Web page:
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Light-Activated Camera Shutter Timer

2016/04/08

A number of years ago I took a course in mechanical camera repair. I needed a robust way to adjust the timing of the focal-plane shutters used in SLR cameras.

This isn't exactly robust, but it was an interesting way to learn a little bit about phototransistors and binary counting.

Fortunately, breadboard prototypes
aren't expected to be beautiful.
This one sure isn't.

A phototransistor is an ordinary transistor that turns on and allows current to flow when exposed to light. The DC resistance of the one I used in this project varies from about 11 MegOhms in the dark down to less than 1 MegOhm when it's exposed to bright light.

The plan was to insert a holder - the clear plastic object on the left - with the phototransistor into the camera's film gate and shine a bright light into the camera lens. When the camera shutter is triggered, the phototransistor is exposed to a minute flash of light. The resulting signal is amplified by a second, ordinary transistor and used to gate the output of a 32768 KHz clock source.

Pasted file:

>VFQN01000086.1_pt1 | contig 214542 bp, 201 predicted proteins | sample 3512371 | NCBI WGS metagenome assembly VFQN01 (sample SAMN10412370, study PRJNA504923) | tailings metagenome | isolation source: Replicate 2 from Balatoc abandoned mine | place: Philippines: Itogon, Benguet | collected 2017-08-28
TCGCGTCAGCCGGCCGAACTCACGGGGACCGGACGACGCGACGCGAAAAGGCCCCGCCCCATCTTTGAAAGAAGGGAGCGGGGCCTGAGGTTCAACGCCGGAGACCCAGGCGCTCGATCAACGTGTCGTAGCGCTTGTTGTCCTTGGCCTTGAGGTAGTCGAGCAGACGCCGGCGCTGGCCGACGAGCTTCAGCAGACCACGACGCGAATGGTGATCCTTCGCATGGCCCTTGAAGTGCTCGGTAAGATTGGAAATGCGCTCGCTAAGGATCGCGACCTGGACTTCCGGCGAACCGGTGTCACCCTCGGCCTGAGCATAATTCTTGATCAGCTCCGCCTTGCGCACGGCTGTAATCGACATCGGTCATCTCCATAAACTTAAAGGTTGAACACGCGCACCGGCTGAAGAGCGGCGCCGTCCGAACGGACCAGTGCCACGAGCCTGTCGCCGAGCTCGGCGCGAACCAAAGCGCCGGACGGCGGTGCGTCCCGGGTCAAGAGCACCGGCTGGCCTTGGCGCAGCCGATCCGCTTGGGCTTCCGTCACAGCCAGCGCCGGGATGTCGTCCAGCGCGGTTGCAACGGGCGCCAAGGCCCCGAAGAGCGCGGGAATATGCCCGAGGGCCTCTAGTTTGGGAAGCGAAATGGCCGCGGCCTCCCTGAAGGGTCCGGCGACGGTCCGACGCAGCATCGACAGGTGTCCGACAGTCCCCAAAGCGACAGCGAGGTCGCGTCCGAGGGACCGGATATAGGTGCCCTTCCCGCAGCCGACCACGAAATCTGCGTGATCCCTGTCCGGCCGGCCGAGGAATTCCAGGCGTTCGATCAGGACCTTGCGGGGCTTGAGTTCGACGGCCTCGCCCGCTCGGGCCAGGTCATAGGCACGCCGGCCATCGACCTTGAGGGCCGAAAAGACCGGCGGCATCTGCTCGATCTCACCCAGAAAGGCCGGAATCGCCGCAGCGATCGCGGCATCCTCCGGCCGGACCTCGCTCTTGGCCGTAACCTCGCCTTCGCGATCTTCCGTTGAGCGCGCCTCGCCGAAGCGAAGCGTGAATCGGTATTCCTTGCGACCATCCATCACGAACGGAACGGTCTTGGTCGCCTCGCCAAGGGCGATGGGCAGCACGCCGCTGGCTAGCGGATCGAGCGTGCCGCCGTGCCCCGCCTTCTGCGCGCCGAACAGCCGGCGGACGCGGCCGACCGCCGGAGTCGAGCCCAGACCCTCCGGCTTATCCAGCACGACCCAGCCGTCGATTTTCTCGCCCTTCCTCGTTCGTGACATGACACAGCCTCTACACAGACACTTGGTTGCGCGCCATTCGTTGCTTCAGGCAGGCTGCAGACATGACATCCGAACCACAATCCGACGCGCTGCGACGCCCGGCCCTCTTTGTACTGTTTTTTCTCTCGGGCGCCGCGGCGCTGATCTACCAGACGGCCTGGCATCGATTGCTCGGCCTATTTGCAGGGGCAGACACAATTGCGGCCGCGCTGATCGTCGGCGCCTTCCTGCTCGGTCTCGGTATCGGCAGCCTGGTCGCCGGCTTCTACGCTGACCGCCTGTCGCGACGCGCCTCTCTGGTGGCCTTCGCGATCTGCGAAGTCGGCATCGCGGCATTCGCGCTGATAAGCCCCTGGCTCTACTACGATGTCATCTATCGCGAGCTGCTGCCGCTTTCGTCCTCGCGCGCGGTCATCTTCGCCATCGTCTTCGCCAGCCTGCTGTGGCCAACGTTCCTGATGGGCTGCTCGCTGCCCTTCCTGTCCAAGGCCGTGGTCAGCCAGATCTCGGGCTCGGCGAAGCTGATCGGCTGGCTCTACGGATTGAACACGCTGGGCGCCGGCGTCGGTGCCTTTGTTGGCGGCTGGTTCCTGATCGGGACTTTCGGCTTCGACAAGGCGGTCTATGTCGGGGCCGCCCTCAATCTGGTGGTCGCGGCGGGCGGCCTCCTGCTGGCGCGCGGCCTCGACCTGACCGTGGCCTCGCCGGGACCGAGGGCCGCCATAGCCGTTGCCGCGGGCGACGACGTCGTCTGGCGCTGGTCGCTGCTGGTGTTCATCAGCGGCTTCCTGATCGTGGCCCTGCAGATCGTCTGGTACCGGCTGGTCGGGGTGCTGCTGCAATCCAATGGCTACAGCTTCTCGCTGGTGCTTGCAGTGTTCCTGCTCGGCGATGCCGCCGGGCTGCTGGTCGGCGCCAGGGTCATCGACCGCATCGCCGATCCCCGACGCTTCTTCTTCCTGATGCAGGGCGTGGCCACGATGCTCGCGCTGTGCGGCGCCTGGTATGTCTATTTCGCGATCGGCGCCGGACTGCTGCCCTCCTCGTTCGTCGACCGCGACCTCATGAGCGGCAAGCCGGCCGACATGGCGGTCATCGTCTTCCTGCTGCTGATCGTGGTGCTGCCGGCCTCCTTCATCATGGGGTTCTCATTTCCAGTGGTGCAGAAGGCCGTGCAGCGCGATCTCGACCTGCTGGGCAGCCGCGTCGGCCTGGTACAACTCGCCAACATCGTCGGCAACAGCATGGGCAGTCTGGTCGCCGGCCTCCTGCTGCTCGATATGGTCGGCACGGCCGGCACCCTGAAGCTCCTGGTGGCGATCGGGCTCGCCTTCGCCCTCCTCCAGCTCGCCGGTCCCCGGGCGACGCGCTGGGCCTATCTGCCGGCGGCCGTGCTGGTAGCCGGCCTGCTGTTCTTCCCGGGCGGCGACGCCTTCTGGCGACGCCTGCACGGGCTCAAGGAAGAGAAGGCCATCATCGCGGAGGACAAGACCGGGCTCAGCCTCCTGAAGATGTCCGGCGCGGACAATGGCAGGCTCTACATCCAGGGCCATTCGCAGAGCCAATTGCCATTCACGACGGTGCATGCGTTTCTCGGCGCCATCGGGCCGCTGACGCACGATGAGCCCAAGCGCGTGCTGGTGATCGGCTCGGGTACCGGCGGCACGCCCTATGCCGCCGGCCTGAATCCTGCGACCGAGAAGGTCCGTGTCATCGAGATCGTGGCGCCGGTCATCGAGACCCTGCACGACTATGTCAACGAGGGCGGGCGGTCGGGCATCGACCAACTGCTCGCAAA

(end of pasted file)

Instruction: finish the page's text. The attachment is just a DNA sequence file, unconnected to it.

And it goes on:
The clock is just a simple feedback oscillator using a CMOS Schmitt trigger inverter and the crystal out of a cheap wall clock. I used a Schmitt trigger in hopes of getting a cleaner clock signal.

The clock signal is then sent to a binary counter which in effect counts the number of clock pulses that occurred whilst the camera shutter was open. This is displayed in binary - this was an experimental circuit - on the 16 LEDs you see at the lower right. Dividing this by 32768 - which this little board doesn't do - should in theory give us the camera's actual shutter speed.

The plan here was to test the concept rather than to develop a full prototype and as it happened there were a few fundamental problems with the concept that relegated this project to an interesting learning exercise and little more.

The optical design of the light sensor turned out to be much more critical than I expected. To make the design work would require a custom optical system and a very intense light source.

This seemed to me to be exactly the sort of problem where you should really be looking for a simpler alternate solution, so this is as far as I went with this approach.

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